Thanks to Muhammad Ubadah Tanveer for contributing this article!
Look around for a sec – almost every human-made commodity you’ve glanced at is a result of engineering. Engineering is everywhere, from the laptop I (Ubadah) am typing on to the coffee cup you’re sipping from. Fred Brooks, the famous American software engineer, once said, “Scientists build to learn; Engineers learn to build.” Here are the significant engineering disciplines, their concentrations, and their industries.
Biomedical engineers apply knowledge from chemical, mechanical, and electrical disciplines to biological organisms and physiological processes. Biomedical engineers work closely with medical professionals to develop healthcare technology. Moreover, biomedical engineers are concerned with medical imaging, synthetic biology, signal processing, bioinformatics, biotechnology, and biomaterials.
Job Titles: Clinical, Rehabilitation, Tissue, Pharmaceutical, Research, and Design engineers.
Civil engineers manage designing, building, and conserving physical structures. Additionally, civil engineers are involved with transportation and environmental engineering prospects, urban planning, and construction engineering.
Job Titles: Environmental, Hydraulic, Construction, Structural, Urban and Infrastructure, Transport, and Geo-Technical engineers.
According to the U.S. Bureau of Labor, “Chemical engineers apply the principles of chemistry, biology, physics, and math to solve problems that involve the production or use of chemicals, fuel, drugs, food, and many other products. They design processes and equipment for large-scale manufacturing, plan and test production methods and byproducts treatment, and direct facility operations.”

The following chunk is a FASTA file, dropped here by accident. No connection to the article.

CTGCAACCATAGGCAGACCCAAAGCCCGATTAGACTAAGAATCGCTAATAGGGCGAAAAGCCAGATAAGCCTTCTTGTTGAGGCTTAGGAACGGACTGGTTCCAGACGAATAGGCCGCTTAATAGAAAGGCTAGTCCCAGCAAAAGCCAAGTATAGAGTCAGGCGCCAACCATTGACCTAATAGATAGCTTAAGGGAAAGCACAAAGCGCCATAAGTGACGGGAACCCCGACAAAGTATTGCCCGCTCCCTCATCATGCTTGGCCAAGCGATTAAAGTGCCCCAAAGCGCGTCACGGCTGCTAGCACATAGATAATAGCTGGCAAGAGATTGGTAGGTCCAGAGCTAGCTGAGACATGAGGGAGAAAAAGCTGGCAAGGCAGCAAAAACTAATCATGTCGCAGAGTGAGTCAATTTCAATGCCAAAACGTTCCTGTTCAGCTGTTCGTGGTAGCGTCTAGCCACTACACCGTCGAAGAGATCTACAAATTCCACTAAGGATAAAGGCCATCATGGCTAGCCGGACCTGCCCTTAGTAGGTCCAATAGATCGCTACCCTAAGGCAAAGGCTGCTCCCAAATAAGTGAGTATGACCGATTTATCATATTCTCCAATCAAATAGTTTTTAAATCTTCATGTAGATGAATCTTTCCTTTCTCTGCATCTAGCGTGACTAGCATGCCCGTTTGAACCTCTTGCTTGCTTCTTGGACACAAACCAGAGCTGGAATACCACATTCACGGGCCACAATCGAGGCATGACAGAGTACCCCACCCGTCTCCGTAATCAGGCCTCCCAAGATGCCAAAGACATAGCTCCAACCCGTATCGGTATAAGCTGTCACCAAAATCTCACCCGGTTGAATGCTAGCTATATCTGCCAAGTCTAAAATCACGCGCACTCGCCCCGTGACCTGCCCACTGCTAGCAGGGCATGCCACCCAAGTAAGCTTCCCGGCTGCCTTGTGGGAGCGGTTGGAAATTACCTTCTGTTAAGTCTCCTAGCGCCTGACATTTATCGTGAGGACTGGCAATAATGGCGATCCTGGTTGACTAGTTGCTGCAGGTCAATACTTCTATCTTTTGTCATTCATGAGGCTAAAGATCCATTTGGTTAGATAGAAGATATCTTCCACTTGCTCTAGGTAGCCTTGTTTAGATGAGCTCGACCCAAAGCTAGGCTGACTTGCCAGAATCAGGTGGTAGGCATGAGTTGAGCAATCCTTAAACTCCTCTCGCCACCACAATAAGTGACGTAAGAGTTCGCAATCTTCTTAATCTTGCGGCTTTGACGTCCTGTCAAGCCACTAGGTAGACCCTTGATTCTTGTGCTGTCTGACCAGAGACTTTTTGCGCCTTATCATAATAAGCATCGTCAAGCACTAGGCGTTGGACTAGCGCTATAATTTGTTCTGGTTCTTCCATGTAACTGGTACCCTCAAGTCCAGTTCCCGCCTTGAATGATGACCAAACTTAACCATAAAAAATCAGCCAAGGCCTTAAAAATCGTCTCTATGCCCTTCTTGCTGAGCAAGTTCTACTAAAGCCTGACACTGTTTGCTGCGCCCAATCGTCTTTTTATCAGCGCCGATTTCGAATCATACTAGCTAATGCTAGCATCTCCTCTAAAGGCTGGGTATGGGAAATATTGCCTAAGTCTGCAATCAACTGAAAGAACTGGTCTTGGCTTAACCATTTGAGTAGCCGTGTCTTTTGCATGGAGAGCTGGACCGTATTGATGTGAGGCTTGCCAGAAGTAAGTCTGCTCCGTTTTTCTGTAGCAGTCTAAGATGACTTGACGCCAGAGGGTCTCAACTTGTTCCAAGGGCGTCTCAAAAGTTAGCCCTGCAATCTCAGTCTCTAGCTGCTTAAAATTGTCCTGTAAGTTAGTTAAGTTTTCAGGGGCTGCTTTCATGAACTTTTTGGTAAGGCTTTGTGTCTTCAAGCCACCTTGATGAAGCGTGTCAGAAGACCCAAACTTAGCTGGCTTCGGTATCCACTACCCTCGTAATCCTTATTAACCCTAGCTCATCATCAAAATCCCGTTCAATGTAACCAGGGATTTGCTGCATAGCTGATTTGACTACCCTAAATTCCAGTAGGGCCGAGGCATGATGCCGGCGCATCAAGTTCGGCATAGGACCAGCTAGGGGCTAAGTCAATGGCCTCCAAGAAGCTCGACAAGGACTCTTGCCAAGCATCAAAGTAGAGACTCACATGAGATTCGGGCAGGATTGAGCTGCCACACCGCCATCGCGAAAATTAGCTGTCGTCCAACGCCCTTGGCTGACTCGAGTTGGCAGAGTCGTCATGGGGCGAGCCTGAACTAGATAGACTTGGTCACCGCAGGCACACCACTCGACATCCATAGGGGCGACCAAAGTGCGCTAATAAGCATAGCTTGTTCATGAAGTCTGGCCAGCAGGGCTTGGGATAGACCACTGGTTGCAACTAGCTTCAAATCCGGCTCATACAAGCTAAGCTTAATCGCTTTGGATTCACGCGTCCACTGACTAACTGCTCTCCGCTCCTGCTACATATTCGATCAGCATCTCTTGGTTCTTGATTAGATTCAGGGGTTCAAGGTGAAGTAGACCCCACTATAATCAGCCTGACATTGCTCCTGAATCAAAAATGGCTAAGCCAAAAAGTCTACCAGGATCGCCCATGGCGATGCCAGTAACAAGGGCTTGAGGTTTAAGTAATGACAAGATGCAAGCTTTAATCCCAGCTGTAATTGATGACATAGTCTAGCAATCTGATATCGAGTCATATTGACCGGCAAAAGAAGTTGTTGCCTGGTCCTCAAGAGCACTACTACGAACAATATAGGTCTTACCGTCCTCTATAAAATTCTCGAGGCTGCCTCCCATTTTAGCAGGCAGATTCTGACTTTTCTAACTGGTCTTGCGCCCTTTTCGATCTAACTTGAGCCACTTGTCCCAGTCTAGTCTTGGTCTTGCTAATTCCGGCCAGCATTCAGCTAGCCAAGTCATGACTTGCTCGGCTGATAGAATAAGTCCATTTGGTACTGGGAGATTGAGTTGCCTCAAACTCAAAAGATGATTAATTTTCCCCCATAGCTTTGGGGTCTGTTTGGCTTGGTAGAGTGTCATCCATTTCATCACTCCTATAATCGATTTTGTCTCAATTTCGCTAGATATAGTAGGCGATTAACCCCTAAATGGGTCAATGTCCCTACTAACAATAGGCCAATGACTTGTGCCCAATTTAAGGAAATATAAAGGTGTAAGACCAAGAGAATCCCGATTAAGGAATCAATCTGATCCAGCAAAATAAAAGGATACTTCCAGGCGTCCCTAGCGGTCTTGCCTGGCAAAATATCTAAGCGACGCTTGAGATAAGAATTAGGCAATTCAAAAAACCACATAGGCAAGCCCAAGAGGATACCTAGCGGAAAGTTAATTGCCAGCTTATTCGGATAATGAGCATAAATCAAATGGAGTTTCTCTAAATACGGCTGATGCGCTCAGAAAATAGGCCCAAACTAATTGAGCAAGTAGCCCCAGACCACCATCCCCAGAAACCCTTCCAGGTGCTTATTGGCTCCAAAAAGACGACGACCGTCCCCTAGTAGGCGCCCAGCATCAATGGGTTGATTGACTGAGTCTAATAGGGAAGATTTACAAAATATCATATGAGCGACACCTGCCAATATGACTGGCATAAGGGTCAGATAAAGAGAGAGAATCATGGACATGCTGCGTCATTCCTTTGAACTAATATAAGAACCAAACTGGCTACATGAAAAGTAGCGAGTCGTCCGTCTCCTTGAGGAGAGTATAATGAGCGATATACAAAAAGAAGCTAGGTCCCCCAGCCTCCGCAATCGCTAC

Job Titles: Process Control, Food, Petroleum and Petrochemical, Operations, and Metallurgical engineers.
In An Introduction to Electrical Engineering, David Irwin writes, “Electrical engineering involves the conception, design, development, and production of the electrical or electronic products and systems needed by our technological society.” Electrical engineers work on circuits, components, and systems that run computer hardware, power systems, communication networks, and medical technology.
Job Titles: Control, Hardware, Telecommunication, Project, Design and Test, Application, and Research engineers.
Mechanical engineers are involved with the designing and production of mechanical components. They work on operations and design of machinery and mechanical systems. Mechanical engineering jobs span a wide variety of industries, including defense, aeronautical, automotive, oil, and gas.
Job Titles: Acoustics, Design, Systems, Automotive, Marine, Nuclear, Aerospace, Manufacturing, and Maintenance engineers.
Software engineers design, develop, test, and deploy software systems that enable computers to perform tasks. Software engineers are required in almost every industry due to the high dependence of modern technology on computers.
Job Titles: Embedded Systems, Computer, Information Technology (IT), Systems, Web, and Application engineers and developers.
Other engineering disciplines include Textile, Metallurgical, Aerospace, Nano, Mechatronics, and Agricultural Engineering. A detailed guide about engineering disciplines with relevant statistics can be found at the U.S. Bureau of Labor Statistics website.